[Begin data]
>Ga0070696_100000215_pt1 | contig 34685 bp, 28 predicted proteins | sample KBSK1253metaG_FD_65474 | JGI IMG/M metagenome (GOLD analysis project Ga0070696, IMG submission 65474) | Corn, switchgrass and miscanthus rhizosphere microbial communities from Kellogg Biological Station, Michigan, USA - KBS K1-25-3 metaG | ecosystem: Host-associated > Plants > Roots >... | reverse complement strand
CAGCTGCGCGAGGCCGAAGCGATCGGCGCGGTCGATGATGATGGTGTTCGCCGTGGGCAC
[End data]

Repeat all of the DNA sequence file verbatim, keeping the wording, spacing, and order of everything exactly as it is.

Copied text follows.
>Ga0070696_100000215_pt1 | contig 34685 bp, 28 predicted proteins | sample KBSK1253metaG_FD_65474 | JGI IMG/M metagenome (GOLD analysis project Ga0070696, IMG submission 65474) | Corn, switchgrass and miscanthus rhizosphere microbial communities from Kellogg Biological Station, Michigan, USA - KBS K1-25-3 metaG | ecosystem: Host-associated > Plants > Roots >... | reverse complement strand
CAGCTGCGCGAGGCCGAAGCGATCGGCGCGGTCGATGATGATGGTGTTCGCCGTGGGCAC